A cranial-busting headache may be the smallest of health worries for anyone with an obnoxiously stressful job. But a bad job might be the cause of that unhealthy fluttering in your chest.
A Swedish study says job stress may significantly elevate the risk of a worker developing atrial fibrillation, an irregular heart rhythm more widely known as a heart flutter. Flutter seems a harmless enough word. After all, it’s what butterfly wings do.
But when the heart flutters, the consequences can be devastating.
Atrial fibrillation can cause blood clots and is responsible for up to 30 percent of all strokes. The condition makes it more likely someone will die prematurely.
Symptoms include fatigue, shortness of breath, dizziness, confusion and chest pain.
Researchers tracked 13,200 study participants who were quizzed about job stress and then, after an average of nearly six years, were assessed to see if they had developed atrial fibrillation. The study found that work stress was tied to a 48 percent higher risk of heart flutter.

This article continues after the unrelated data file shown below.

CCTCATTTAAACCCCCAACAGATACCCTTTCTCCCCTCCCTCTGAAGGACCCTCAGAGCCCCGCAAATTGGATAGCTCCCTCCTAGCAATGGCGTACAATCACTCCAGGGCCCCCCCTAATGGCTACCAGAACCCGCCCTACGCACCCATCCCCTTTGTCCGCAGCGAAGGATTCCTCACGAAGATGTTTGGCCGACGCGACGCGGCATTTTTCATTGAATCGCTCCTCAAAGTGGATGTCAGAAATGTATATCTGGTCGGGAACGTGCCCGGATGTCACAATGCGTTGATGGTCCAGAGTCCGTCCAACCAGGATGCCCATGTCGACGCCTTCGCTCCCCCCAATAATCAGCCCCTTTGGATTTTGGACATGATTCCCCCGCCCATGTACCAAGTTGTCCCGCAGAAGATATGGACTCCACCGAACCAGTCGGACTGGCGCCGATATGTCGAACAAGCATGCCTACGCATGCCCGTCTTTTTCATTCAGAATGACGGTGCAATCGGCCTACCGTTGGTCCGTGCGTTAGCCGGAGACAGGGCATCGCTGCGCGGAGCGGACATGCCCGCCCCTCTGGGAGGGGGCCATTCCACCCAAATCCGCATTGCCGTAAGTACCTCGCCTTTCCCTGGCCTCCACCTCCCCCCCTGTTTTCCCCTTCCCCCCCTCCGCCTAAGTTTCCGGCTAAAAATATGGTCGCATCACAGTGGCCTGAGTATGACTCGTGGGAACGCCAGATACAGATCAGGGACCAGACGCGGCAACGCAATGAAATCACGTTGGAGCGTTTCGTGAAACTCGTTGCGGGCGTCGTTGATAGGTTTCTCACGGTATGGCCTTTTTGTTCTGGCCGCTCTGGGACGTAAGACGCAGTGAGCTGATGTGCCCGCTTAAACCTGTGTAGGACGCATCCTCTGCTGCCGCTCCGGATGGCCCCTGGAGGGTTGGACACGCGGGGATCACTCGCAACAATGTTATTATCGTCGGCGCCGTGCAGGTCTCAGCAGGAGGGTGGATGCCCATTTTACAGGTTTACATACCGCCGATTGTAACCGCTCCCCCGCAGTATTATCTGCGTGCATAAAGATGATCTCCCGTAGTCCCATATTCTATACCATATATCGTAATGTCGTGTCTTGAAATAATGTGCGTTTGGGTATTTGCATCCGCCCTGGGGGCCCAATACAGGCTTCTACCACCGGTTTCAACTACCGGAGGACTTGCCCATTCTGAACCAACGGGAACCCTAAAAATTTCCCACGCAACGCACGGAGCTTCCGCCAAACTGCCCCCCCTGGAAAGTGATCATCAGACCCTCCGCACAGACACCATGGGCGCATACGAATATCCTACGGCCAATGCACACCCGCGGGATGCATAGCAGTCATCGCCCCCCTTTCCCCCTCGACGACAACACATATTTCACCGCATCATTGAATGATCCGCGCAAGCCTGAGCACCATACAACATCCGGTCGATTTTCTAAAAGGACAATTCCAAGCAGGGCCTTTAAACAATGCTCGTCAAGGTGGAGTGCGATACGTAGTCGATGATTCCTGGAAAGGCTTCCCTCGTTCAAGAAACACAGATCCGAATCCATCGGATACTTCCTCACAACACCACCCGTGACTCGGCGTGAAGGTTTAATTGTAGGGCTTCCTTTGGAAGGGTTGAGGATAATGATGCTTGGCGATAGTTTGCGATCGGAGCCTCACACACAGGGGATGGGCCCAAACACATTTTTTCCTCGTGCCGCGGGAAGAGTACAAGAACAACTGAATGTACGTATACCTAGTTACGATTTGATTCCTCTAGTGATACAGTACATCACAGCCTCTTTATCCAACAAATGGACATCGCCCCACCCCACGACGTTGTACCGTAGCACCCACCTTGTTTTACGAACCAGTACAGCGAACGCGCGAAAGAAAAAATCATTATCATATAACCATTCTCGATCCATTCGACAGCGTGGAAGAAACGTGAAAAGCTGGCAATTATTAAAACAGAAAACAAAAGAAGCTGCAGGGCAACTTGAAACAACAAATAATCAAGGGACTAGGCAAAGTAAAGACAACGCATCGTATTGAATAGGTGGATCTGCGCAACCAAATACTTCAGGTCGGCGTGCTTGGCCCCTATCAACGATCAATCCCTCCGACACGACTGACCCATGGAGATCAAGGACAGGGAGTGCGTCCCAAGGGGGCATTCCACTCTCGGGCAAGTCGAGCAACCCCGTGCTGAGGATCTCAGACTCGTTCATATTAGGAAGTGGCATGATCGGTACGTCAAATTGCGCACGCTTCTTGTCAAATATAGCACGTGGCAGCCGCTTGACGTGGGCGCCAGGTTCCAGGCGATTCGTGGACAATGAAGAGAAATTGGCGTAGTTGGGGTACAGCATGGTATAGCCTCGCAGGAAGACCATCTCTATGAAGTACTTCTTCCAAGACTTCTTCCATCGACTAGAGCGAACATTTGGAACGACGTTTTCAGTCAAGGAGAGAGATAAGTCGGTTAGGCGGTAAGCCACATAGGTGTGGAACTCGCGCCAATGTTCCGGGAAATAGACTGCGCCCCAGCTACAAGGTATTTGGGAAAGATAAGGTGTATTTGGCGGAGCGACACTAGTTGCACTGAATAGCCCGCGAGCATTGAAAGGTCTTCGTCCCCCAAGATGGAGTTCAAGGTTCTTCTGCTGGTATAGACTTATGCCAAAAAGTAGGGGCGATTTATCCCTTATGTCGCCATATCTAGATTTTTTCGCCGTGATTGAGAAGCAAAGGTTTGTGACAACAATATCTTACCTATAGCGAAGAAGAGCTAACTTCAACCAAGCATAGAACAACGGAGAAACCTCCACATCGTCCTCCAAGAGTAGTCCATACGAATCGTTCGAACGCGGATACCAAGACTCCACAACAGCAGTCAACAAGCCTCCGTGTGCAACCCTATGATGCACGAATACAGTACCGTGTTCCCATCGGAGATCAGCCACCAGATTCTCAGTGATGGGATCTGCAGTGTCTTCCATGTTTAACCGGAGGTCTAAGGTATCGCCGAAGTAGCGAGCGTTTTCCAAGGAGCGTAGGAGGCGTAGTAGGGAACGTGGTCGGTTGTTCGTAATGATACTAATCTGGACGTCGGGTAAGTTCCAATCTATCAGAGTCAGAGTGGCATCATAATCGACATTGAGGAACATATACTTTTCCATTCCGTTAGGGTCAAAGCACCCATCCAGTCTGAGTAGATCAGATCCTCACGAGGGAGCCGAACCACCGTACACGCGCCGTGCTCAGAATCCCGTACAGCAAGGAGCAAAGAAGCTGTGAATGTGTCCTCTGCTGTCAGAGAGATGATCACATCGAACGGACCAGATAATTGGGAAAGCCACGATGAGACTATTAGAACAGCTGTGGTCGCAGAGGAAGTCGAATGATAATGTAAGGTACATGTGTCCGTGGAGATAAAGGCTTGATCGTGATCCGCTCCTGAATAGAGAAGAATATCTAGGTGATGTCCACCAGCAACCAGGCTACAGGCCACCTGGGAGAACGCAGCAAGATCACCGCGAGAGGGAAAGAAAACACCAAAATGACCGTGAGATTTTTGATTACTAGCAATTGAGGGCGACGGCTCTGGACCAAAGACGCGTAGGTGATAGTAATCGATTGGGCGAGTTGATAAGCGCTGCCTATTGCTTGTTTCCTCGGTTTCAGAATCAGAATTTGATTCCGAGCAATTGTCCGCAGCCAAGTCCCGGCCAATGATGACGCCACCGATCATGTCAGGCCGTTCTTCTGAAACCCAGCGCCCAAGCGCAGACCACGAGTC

The study defined work stress as jobs that had high psychological demands with little control by employees. Sound familiar?
Researchers then did what is called a meta-analysis, which combined their study’s findings with the results from two similar projects by others. That analysis found work-stressed employees had a 37 percent higher risk of heart flutter.
Researchers say that people suffering heart palpitations or other heart symptoms should first consult a doctor and then talk to their boss about improving life at work.
Of course, the boss’ reaction might cause a worker’s heart to flutter anew, but the reward could be worth the risk.